License plate says Stunner number one Superstar
Pink

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Cancún, a Mexican city on the Yucatán Peninsula bordering the Caribbean Sea, is known for its beaches, numerous resorts and nightlife. It’s composed of two distinct areas: the more traditional downtown area, El Centro, and Zona Hotelera, a long, beachfront strip of high-rise hotels, nightclubs, shops and restaurants.

We visited in February 2019. We came with a direct charter flight from Oslo (Tui Airways).  And before we went, one of my co-travelers who had been there before, told me to expect something similar to “Gran Canaria on acid”. So let’s just say I had low expectations regarding the tourist trap factor. And I guess he was right. But Cancún definitely has it’s positive sides as well. This blog post is about the good stuff…

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Cancún is a lot of things, but one of them is definitely a tourist machine. Mostly made for American tourists. They like it loud and they have (or like) cars to get around. What’s the point in creating a nice promenade along the beach, when you can hop into your SUV and drive to your next destination or gigantic beach resort? Fortunately we had rented a car for the first week of our stay. And we decided to rent a car for an extra day the second week as well.

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On our way to the shopping & harbor area Puerto Cancún

We were 4 couples travelling together (where 5 were full time or part time wheelchair users). The first week we spent in a nice Air bnb (owned by super friendly Antonio) in a gated community in the downtown area. The second week we spent in the hotel zone in a big resort by the beach called Chrystal Cancún.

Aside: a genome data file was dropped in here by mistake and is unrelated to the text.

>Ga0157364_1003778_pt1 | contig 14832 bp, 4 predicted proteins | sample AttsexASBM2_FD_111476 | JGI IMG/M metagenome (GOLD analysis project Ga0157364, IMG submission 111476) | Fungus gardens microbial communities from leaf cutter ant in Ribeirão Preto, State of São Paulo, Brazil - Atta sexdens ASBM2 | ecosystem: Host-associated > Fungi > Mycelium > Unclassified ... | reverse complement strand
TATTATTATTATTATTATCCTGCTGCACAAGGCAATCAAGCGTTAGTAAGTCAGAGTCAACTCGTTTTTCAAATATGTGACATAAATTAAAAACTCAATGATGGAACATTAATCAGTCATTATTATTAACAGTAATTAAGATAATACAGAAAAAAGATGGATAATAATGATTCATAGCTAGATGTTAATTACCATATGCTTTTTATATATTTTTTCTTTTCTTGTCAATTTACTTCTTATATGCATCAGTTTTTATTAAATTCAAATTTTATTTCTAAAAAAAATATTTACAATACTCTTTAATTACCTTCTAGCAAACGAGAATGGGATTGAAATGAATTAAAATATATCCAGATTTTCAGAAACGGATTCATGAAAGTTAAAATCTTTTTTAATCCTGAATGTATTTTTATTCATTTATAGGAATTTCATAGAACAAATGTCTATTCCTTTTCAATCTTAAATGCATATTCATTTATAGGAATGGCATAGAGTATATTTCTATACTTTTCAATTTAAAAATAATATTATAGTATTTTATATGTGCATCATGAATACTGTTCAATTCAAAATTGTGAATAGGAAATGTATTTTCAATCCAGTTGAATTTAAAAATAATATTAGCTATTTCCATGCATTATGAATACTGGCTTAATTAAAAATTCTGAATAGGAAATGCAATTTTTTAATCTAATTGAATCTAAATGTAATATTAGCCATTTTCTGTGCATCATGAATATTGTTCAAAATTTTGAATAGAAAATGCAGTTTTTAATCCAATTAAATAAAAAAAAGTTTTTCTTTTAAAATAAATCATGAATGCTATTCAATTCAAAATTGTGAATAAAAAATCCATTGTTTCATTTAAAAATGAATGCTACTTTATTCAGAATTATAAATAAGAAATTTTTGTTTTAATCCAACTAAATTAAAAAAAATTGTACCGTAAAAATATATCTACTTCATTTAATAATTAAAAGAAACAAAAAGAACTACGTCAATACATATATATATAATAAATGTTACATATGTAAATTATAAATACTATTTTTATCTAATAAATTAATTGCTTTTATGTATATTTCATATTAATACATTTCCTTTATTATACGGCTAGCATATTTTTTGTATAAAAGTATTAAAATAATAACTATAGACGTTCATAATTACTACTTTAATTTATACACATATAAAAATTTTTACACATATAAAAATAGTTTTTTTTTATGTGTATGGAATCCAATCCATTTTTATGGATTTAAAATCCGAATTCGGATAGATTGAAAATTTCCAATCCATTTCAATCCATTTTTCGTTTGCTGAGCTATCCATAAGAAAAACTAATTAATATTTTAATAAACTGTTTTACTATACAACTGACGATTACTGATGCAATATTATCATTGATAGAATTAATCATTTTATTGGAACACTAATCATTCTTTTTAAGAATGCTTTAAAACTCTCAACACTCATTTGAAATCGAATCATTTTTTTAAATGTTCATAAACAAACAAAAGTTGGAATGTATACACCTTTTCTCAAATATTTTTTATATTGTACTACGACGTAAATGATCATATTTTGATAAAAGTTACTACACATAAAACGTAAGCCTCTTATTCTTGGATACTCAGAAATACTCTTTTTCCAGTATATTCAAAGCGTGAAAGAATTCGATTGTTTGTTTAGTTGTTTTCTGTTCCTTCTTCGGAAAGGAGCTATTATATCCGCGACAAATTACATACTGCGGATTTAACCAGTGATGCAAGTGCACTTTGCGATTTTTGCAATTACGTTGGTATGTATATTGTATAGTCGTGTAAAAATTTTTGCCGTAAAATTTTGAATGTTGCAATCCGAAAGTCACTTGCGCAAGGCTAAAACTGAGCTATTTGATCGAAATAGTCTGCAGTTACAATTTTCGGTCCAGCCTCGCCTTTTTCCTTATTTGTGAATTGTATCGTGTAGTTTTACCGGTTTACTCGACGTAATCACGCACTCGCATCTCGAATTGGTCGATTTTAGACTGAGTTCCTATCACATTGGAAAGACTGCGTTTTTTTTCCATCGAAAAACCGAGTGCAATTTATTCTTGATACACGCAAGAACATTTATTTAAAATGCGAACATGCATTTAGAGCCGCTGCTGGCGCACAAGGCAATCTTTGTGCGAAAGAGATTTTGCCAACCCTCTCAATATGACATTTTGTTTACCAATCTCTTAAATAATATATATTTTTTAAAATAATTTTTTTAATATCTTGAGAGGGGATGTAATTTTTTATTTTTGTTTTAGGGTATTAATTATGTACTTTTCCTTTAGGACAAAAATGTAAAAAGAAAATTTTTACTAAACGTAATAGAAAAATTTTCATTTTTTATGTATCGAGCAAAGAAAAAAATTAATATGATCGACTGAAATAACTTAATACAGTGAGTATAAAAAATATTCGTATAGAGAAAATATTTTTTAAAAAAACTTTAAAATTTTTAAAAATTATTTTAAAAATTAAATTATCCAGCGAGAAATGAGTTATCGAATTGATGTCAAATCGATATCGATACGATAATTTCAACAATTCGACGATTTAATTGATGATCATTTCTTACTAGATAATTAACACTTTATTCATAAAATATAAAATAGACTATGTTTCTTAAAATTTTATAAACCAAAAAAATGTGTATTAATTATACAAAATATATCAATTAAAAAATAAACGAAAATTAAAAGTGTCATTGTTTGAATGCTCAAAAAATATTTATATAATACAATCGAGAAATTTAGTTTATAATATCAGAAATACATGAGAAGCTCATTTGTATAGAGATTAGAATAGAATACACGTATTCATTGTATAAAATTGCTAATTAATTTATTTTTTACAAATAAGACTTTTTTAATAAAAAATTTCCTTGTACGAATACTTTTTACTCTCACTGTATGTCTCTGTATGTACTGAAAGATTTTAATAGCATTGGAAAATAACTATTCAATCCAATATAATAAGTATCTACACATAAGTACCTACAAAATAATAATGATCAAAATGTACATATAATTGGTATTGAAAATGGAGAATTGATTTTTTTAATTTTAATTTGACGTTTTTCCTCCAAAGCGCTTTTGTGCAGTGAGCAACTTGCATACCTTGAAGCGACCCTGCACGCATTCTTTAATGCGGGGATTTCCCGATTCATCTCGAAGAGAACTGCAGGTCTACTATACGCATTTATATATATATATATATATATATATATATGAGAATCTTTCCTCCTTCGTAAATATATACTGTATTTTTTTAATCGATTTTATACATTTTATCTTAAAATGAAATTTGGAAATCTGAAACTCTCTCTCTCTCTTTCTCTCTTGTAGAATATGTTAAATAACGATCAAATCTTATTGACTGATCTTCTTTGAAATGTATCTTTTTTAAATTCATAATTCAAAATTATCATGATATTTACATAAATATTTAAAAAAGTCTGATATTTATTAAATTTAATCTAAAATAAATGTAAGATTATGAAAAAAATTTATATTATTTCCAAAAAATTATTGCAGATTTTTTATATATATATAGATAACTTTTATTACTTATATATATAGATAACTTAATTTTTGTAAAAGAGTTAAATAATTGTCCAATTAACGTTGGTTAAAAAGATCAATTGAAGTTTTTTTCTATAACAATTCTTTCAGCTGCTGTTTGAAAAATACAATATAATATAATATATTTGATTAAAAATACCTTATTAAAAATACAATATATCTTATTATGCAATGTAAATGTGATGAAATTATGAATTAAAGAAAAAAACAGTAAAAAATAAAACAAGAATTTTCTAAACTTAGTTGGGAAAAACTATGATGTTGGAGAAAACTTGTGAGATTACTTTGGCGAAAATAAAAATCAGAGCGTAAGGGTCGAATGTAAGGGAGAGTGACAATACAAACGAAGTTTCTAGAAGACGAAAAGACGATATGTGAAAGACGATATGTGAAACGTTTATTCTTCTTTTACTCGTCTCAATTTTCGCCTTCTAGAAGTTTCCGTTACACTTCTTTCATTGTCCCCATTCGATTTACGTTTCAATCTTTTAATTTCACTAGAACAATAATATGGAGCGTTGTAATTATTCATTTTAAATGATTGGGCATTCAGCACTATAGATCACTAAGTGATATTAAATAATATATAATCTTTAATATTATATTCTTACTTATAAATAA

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The view from the top floor in Chrystal Cancún

And here’s the best parts of our trip to Cancún & Mexico:

The Best:

  1. The Maya pyramids
    Our trip to the Maya pyramids in Chitzen Itza was nothing but amazing! A huge area filled with history and amazing sights, with a very friendly guide. A little bit challenging with the manual wheelchair, I must admit. But our guide Jonathan was very helpful, when he needed to. Hopefully there will be a separate blogpost about Chitzen Itza, because I have a lot of cool photos and travel tips.2019-02-21 18.38.30.jpg
  2. The climate
    It’s hard to beat temperatures between 25 – 30 celsius and sunshine every day. As the weather refugees we were, there are hardly more comfortable places to stay, while escaping Norwegian snow and ice in February.2019-02-17 15.21.15.jpg
  3. The people
    The Mexicans were very friendly, helpful, relaxed and easy going with the wheelchairs. Perhaps a little bit too relaxed in some circumstances, but I prefer that to creating a lot of fuzz because I’m disabled. If we needed help, we got it. If not – we were left alone.

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    People in Cancún have different skills…

  4. The beach